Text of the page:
Home to 40 percent of the world’s remaining rainforests, Brazil has long experienced colossal rates of deforestation. Logging in the Amazon Basin and along the vast Atlantic Forest has threatened the forests’ immense biodiversity, and if left unchecked, has enormous implications with regard to global warming. Ninety-eight percent of Parana was once part of the Atlantic Forest; today, forests comprise only 7 percent of the state, and the situation is similar elsewhere. While the Brazilian government has made strides in recent years to curtail logging, deforestation is once again on the rise, due in part to rising prices for soy and other commodity crops. In the absence of effective economic incentives to conserve forests and any attempt to monitor land use, open land is thus more valuable than forested areas.

This is all the more troubling considering that most of Brazil’s remaining native forests are in private hands; indeed, in Parana, 80 percent of all forested lands are privately owned. Despite private landowners’ potentially powerful role in the conservation movement, current incentive structures have failed to properly protect the land under the control of private landowners or help those landowners to do so. Indeed, RPPN units were created in response to mounting concerns over Brazil’s deforestation as a way to encourage farmers and large-scale landowners to voluntarily put aside portions of their land for research, environmental education, and ecotourism purposes. The government actually requires that 20 percent of private landholdings must be reserved as RPPN units, yet due to a widespread lack of oversight, this law is rarely upheld.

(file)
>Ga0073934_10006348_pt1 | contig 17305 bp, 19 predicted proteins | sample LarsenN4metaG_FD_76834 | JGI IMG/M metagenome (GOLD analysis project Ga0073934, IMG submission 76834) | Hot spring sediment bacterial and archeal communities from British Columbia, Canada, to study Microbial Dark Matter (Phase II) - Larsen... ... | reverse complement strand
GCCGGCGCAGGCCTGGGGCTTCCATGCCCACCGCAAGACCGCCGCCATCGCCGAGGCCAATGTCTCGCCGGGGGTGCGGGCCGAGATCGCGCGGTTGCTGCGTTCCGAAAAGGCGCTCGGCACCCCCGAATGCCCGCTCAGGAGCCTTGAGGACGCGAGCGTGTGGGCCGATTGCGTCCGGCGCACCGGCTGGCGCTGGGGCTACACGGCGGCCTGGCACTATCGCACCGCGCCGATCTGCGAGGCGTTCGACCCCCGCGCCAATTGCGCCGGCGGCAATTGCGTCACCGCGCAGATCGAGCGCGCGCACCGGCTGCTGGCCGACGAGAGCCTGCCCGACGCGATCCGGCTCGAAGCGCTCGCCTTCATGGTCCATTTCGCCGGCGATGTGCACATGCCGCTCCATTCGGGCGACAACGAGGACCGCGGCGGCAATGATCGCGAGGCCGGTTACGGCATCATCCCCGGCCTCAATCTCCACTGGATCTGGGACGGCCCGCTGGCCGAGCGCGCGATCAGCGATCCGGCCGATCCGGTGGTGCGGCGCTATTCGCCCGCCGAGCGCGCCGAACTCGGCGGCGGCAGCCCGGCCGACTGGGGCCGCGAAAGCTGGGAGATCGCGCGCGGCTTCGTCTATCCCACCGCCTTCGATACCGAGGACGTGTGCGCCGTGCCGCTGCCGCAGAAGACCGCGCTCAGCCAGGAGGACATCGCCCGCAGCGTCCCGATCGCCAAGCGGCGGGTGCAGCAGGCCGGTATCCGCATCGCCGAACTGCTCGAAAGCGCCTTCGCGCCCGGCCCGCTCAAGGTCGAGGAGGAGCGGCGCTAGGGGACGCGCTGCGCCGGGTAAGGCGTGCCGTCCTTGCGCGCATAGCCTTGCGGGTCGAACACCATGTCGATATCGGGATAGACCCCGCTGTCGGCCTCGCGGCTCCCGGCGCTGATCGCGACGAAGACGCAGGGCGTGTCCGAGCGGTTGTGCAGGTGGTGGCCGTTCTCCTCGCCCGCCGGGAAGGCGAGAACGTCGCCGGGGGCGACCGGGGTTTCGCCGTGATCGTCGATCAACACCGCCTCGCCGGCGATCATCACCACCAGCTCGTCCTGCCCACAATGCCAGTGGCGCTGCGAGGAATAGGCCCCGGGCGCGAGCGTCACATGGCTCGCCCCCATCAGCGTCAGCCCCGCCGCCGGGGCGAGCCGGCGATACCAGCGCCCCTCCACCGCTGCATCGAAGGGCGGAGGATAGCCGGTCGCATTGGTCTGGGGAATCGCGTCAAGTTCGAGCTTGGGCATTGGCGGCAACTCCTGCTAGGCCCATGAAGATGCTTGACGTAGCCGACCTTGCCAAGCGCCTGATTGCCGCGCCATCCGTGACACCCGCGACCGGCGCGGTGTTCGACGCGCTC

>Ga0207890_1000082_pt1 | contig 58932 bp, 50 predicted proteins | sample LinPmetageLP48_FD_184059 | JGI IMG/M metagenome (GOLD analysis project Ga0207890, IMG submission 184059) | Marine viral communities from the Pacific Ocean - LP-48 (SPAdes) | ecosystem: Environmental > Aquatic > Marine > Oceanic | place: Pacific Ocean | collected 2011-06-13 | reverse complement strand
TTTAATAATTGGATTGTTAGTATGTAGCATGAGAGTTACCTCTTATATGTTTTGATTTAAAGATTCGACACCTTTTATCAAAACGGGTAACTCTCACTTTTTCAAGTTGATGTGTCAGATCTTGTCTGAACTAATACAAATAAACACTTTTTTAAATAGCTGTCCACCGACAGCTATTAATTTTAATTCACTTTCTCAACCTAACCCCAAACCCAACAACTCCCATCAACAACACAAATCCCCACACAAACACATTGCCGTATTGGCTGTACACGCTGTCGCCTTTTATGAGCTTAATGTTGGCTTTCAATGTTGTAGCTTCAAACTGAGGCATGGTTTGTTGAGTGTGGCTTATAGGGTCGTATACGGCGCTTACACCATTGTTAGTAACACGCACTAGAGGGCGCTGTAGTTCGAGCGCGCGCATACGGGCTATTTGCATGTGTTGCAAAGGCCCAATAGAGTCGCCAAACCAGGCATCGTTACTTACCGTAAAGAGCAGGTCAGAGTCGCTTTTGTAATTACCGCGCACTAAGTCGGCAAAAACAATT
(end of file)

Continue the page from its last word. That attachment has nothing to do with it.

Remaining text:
While compliant landowners are theoretically entitled to cash payments from the national government, there exist a number of major bottlenecks. Although the federal government has earmarked funding for the ICMS Ecologico and similar tax exemptions, the payments are channeled not to the landowners or their collective associations, but rather through the local municipalities where they inevitably disappear, fueling a system of corruption and waste.

What is more, the units’ upkeep is placed entirely on the shoulders of the landowners, who must pay to fence in the conservation area, hire an armed guard to protect the property, and manage the land themselves, according to a series of legal procedures required by the RPPN law. Landowners thus have little incentive to incur the expense, and due to a lack of government oversight, often ignore the conservation statute altogether.




THE STRATEGY

Under the previous system, landowners who created an RPPN had little faith that they would ever receive their promised payments, if they knew about the incentive scheme at all. As a result, Alexandre understood that providing farmers with any amount of money would serve as a stronger incentive for investing in the reserves—provided that the system was reliable. Yet he also recognized that fixing the system would require getting the active cooperation of the municipalities as well as the farmers and federal government. He thus chose to direct half of the money to the municipalities with no strings attached. As more and more farmers choose to form an RPPN, the municipalities earn well above what they had received under the previous system, thanks to the massive increase in the volume of private reserves. As a result, they, too, have a powerful interest in increasing the number of private reserves.